Earlier this month I was pleased to see an idea I'd been working on for months appear in CILIP Update. It was a feature on Makerspaces in libraries that had been co-authored by a number of individuals working on library / make projects around the country.
I'd originally come up with the idea for the feature after failing for the second time to secure a CILIP/ESU bursary to go and research them in the US. Commentary from that second interview included the words, "I just don't see what value these activities bring to libraries." At that point I knew I was never going to win the panel over. I also knew I wanted to prove them wrong. So far feedback around the article has been positive and while I'd think twice before embarking on a similar project again I do think the effort has been worth while.
With only 2000 odd words to play with a lot of interesting bits didn't make the final cut. I was especially harsh when editing the introduction because I wanted to make room to show case the projects that were the real stars. Therefore this post is an opportunity to post the introduction as I originally intended it.
Since the article was written the featured projects and libraries have continued their work and developed. Gateshead will be offering Code Clubs and Coderdojo from January in order to support schools in the delivery of the new curriculum while Common Libraries, a partner to the primary organisations behind The Waiting Room, (Creative Co-op and Colchester School of Art) is spreading it's arm beyond the UK. It is currently working with the Tunapanda Institute to create a wireless mesh network to create a new kind of library that will support communities in Kenya. It's an area of technology beyond my expertise but is worthy project in that it will be working with communities very much in need. More information on the Kibera Mesh Network project can be found on the Common Libraries website and you can contribute to the funding needed to get it off the ground here.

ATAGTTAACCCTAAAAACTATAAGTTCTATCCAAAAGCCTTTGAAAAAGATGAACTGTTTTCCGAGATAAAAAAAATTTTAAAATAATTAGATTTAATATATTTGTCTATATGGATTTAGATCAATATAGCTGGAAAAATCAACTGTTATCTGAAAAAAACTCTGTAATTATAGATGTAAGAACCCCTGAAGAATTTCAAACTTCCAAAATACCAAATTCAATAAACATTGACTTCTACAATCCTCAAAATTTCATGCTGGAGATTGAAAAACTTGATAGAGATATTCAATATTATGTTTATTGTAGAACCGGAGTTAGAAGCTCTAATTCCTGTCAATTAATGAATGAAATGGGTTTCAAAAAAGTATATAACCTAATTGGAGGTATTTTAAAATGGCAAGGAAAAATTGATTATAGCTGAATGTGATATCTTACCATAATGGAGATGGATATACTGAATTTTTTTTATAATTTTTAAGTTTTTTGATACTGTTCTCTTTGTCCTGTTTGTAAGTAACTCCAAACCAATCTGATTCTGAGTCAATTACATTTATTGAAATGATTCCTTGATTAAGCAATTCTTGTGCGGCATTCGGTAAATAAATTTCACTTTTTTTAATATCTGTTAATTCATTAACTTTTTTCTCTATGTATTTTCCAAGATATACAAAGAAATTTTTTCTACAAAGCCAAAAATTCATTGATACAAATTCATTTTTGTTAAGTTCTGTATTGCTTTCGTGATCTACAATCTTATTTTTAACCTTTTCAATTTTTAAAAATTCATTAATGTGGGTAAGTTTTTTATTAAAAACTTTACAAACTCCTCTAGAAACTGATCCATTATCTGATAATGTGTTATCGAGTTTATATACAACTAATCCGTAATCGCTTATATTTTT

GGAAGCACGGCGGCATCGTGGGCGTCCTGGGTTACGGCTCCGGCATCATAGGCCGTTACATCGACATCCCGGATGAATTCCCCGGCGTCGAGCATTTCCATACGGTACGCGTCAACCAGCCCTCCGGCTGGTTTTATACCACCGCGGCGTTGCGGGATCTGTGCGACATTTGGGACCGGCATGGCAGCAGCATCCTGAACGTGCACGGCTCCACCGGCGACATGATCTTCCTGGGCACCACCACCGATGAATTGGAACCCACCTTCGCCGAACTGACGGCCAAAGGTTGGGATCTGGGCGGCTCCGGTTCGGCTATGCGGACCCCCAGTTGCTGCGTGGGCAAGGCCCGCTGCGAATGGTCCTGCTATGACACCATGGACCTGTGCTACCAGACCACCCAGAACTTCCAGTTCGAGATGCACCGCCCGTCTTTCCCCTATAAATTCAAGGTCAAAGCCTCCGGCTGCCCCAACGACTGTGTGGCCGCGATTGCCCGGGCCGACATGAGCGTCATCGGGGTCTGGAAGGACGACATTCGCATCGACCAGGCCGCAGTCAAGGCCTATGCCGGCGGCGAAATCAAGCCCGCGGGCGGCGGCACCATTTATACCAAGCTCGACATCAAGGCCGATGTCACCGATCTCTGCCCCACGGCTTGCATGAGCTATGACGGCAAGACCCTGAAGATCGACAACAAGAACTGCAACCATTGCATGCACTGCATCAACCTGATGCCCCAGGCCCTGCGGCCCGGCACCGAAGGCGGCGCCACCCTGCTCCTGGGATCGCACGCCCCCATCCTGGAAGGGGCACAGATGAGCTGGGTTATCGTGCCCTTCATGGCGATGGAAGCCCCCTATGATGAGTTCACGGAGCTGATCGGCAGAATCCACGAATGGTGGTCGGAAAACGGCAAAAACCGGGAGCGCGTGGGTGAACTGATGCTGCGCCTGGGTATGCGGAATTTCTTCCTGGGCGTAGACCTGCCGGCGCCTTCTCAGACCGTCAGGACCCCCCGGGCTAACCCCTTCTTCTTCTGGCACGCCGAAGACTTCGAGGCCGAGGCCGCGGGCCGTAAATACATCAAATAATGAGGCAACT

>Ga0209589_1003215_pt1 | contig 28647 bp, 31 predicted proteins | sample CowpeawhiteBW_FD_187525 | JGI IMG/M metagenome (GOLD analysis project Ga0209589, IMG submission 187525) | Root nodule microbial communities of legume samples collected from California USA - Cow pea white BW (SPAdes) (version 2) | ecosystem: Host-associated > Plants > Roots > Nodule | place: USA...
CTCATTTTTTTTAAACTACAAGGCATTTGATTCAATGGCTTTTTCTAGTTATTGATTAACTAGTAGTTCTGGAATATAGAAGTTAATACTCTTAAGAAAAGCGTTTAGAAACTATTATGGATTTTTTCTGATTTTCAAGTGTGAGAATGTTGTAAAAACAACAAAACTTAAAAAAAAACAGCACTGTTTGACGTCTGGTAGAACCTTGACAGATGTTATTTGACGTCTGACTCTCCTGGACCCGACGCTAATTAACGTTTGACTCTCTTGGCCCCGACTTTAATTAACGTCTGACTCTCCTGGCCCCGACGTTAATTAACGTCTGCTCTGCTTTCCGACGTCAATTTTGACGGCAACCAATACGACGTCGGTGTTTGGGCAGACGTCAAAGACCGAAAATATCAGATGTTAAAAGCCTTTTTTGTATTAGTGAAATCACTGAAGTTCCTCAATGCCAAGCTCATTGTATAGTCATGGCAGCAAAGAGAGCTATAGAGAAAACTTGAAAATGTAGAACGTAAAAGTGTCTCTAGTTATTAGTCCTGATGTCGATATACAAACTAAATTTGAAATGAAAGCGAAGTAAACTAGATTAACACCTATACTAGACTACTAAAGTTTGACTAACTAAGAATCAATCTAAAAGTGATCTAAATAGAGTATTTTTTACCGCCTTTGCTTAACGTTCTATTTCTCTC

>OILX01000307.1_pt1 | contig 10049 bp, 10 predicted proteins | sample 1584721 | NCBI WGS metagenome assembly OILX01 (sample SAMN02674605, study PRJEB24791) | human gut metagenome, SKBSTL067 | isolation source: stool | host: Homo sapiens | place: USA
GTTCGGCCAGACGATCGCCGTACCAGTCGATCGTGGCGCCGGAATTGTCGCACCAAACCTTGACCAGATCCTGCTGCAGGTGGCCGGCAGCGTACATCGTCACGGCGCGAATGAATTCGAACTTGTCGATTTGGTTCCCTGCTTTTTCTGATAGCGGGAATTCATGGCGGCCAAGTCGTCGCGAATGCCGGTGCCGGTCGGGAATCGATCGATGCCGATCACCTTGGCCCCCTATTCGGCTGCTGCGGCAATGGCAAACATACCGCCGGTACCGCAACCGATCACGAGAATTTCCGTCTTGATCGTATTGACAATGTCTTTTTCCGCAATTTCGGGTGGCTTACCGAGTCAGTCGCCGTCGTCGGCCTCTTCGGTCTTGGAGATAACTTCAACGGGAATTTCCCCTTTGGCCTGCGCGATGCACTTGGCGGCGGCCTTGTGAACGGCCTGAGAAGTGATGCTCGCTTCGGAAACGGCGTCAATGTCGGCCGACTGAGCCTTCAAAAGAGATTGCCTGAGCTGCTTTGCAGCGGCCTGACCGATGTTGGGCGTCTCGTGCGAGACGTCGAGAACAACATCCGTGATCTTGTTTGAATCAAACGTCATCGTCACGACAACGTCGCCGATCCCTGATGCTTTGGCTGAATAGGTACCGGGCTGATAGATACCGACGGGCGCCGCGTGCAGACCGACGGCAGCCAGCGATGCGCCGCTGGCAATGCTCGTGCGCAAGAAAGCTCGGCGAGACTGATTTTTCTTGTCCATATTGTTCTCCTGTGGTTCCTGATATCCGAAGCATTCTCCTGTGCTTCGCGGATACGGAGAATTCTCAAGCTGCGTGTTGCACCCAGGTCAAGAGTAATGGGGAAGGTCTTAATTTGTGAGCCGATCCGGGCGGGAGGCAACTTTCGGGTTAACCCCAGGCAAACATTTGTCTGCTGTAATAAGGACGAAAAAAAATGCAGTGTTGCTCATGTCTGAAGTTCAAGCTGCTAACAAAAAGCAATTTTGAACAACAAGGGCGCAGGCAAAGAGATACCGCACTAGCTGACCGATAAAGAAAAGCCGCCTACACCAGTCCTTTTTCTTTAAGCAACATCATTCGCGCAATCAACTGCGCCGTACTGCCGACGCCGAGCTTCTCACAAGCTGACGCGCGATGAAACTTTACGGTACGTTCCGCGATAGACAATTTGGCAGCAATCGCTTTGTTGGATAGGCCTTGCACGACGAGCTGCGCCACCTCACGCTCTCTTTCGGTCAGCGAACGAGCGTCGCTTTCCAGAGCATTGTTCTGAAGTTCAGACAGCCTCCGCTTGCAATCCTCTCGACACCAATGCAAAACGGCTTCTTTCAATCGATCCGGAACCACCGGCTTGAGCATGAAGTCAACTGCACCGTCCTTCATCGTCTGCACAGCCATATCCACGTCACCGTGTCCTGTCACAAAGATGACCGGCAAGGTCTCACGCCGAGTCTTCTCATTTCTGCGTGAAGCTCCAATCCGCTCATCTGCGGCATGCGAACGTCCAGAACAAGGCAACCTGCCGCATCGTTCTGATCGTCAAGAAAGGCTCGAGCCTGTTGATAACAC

Dundee Libraries, mentioned briefly in the published introduction as the first UK library to utilise a 3D printer, also seems to be developing it's offer with it's twitter account indicating that they have been working with local schools and students as well as participating in the Dundee Science Festival that took place in November.
So here is the introduction as intended, opinions are most definitely all my own:
Makerspaces in libraries are about sharing resources and knowledge to create something new, be that an object, experience or a skill. They teach problem solving, encourage interest in STEM and allow both adults and children to learn through creativity. Most importantly they democratise access to skills and technology by putting both in the public domain, rather than within institutions or closed communities.
In America library makerspaces are well established and operate under several different models, from the large scale enterprises of Chattanooga's 4th Floor to the slightly smaller set up of the Tekventure makerspace - located in a converted shipping container in Fort Wayne. Marginally nearer to home, on the east coast, New Jersey State is subsidising a number of initiatives ranging from a handcrafting space in a public library to a mobile makerspace that will travel events and libraries around Somerset County.
Back in the UK there is a well established maker movement with meetups in many towns around the country. While several years behind activity in the US the movement is slowly taking hold in public libraries, materialising itself in different forms, not all associated with the 3d printing technology that so often appears to be the focus in this area. In many cases library/make spaces are growing up as joint ventures.